The dramatic decrease in the number of posts on this blog probably correlates perfectly with the increase in the number of tweets I’ve sent. The ability to share my thoughts quickly and easily without having to come up with complete English sentences means I’ve not felt the need to sit down and make time to Mumble. I clearly recall in the pre-twitter days feeling positively distressed if I didn’t update this site every few days – I’d feel like I was holding my breath, it was only a metter of time before I had to come back here to release the pressure.

I’m sure there’s hundreds of thousands of people out there who find their own blogs suffering in this way.

It’s not necessarily a bad thing though, it’s just evolution; it’s natural that they should change over time. Back in 2002 when I started The Daily Mumble it was common for a blog to have a diary format, documenting the everyday and the normal. A place to share stories and photos and for friends to comment.

Then along came Facebook, a single destination where all your friends gathered. You could share everything there with a lot less effort than writing a blog post – and get a lot more feedback too.  When Twitter later entered the equation there was even less raison d’être to blog – it seemed like the end of road.

The blogs that survived the cull and indeed went to  experience big success were those that focused on niche interests. Japanese food, social media, technology, language …whatever. They were not focused on the lives of the authors, but rather provided useful, relevant information for a group of people with a common interest.

Some however limped on under the old model. They were updated infrequently with personal news, had a few photos embedded from Flickr, the odd YouTube video was featured; hey served as a record of important changes in the authors’ lives.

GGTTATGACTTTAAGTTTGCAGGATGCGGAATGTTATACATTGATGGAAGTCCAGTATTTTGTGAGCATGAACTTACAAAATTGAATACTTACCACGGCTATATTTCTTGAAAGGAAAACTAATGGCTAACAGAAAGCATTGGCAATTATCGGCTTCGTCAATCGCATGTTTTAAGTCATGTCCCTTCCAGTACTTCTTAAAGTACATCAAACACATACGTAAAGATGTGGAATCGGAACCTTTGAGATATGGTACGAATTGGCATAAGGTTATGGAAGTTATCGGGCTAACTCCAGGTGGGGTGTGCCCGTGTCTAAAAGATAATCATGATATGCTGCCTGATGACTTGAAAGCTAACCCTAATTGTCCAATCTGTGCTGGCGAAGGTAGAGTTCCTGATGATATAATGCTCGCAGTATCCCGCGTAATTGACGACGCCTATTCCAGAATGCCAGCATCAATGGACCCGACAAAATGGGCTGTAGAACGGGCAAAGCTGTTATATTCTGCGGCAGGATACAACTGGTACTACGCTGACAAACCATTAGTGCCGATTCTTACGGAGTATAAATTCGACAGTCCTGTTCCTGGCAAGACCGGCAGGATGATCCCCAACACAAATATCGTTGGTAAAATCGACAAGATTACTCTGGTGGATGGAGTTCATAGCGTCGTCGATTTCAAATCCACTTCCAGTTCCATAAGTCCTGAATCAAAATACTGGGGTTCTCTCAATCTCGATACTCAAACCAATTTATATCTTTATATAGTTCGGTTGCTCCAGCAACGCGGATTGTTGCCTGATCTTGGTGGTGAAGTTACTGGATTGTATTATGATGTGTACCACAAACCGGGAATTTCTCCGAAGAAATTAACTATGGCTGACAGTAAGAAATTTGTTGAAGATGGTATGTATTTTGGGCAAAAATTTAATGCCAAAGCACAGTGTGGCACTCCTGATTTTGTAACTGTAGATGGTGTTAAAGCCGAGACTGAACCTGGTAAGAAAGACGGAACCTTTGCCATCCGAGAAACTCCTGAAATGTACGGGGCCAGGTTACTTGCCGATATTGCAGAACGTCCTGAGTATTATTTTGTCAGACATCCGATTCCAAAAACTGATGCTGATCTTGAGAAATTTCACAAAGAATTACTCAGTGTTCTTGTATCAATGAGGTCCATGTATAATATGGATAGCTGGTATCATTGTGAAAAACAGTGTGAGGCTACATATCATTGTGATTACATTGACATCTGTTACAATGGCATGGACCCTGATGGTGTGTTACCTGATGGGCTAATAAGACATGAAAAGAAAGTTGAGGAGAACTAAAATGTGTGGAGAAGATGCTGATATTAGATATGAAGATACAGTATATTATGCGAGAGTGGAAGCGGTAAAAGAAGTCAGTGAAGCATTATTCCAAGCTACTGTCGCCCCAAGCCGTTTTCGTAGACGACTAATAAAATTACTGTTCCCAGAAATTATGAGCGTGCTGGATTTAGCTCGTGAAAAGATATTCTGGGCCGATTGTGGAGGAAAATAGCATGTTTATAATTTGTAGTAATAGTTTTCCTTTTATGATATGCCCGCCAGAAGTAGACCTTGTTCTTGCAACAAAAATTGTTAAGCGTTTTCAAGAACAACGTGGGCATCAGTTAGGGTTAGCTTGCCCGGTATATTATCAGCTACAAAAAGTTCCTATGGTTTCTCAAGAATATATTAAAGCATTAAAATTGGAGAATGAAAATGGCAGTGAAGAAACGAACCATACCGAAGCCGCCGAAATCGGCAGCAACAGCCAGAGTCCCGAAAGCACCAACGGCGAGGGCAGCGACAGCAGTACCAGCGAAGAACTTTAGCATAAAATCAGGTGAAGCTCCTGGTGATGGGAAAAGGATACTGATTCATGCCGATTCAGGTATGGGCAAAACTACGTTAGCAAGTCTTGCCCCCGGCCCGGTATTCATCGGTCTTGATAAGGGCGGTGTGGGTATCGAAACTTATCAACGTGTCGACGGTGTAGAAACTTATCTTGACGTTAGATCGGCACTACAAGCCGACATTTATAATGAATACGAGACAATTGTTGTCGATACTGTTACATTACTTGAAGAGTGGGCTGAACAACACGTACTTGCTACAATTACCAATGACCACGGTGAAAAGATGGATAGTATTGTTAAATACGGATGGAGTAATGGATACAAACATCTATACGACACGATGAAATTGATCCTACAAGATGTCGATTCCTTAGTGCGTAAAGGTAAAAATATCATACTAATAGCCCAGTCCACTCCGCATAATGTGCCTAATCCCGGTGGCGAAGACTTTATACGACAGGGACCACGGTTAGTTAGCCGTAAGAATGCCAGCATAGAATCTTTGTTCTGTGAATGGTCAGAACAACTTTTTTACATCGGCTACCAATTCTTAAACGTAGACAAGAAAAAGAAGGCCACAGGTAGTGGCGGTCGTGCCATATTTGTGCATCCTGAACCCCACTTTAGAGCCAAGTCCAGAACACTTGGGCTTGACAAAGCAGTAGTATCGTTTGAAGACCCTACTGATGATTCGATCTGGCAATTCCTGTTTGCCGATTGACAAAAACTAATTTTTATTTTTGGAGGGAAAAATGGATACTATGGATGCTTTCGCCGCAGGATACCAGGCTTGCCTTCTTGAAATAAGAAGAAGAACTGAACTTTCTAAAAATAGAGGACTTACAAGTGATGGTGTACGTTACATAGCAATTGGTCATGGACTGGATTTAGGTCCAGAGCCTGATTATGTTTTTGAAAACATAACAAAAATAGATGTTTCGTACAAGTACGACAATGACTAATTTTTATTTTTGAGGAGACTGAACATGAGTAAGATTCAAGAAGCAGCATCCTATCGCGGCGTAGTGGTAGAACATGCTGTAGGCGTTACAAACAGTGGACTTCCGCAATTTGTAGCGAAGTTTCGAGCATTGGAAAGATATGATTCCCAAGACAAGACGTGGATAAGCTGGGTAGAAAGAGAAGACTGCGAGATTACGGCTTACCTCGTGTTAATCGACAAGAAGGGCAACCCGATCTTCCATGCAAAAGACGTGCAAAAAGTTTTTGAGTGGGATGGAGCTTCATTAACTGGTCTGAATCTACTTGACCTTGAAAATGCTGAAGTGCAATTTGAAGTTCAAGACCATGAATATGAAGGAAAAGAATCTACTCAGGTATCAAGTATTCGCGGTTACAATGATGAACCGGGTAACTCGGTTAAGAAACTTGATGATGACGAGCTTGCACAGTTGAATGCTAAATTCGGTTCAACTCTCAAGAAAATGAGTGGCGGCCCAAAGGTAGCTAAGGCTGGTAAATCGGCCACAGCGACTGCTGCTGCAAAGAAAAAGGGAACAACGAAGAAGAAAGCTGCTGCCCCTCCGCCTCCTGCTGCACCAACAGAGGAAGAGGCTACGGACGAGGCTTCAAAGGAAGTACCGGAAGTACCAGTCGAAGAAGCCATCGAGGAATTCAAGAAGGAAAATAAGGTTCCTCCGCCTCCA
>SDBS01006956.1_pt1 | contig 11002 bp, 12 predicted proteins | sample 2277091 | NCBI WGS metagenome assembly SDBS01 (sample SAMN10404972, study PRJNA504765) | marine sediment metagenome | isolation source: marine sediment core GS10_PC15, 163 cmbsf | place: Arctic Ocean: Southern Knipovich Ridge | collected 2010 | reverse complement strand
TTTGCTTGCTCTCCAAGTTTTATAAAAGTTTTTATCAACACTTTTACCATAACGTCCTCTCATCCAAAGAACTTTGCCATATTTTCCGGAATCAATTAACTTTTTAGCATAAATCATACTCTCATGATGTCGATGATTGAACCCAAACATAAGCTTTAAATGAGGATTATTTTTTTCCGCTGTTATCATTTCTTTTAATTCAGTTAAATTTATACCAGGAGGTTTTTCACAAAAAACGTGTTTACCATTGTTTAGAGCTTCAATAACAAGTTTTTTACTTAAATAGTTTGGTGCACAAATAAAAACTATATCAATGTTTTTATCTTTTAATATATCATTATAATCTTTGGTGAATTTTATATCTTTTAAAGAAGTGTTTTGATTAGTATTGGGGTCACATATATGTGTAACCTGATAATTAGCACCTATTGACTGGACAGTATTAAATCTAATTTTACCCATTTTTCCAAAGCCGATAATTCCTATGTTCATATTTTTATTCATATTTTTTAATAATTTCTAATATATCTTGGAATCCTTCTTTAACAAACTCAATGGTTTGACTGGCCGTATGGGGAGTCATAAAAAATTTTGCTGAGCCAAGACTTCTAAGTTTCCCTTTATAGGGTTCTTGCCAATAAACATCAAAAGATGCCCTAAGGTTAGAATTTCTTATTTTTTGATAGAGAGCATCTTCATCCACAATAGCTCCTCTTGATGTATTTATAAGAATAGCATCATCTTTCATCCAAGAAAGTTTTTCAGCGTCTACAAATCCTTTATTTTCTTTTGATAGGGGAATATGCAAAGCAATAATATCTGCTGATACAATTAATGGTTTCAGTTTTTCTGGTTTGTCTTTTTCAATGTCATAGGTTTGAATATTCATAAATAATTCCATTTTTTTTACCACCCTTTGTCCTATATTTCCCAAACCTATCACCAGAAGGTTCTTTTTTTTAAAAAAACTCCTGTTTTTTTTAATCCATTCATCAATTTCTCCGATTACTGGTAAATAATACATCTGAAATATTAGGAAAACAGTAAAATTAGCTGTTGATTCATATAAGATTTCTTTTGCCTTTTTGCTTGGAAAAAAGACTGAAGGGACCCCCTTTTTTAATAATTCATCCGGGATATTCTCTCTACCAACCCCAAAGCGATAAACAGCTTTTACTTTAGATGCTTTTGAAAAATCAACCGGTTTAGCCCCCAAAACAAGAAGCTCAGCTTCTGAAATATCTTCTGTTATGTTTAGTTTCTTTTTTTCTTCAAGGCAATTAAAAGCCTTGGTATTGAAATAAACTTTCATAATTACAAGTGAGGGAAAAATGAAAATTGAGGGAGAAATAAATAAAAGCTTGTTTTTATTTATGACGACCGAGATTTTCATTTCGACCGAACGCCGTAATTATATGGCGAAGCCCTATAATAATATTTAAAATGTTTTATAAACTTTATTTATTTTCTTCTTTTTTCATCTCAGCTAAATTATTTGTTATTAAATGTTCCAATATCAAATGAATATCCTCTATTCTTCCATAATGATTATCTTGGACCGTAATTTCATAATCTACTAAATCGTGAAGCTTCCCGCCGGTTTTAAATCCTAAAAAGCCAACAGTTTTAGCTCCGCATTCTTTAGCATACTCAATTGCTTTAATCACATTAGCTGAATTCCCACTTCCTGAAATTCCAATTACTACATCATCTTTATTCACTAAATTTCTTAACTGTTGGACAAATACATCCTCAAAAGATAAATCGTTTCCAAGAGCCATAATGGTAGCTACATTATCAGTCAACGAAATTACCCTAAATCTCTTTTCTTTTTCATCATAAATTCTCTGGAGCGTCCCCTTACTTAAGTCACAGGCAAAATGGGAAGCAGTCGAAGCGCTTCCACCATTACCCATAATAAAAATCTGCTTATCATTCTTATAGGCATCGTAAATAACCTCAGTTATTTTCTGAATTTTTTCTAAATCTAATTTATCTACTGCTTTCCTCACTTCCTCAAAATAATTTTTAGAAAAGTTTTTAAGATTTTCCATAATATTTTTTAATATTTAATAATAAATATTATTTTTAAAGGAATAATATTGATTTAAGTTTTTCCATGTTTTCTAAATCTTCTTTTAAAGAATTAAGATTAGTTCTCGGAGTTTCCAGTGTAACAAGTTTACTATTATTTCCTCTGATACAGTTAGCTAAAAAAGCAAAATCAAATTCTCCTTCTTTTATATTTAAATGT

And that’s kind of what the Daily Mumble does.

I’m in two minds as to what to do. I could maintain the blog in the current fashion, basically using it as a record of important developments in my life. I have found it to be an invaluable point of reference on countless occasions – it meets a real need in that way.

The other option is, in addition to using it as a life log, start to use it in a more Posterous/Tumblr type way. That is, have posts that consist of short chunks of text, individual images or videos, short musings on things that are of interest to me.  Currently, I use TwitPic or Moby to host images posted to Twitter – perhaps instead I would post the image and description to The Daily Mumble and have the link to that go out in my Twitter stream.

This second option appeals to me. I know it won’t suit all of my readers as it’ll mean a lot more content in the feed and on the page – but if I don’t do that, well we might see things get even more stale around here, and I’m reluctant for that to happen. I need to diversify, even if it means breaking some blogger norms.

In terms of practicalities I’m thinking of using Posterous as the publishing tool, and when posting there I’d choose whether it goes to one or all of Twitter / Facebook / WordPress.

Anyways, if there are changes around here, that’s why.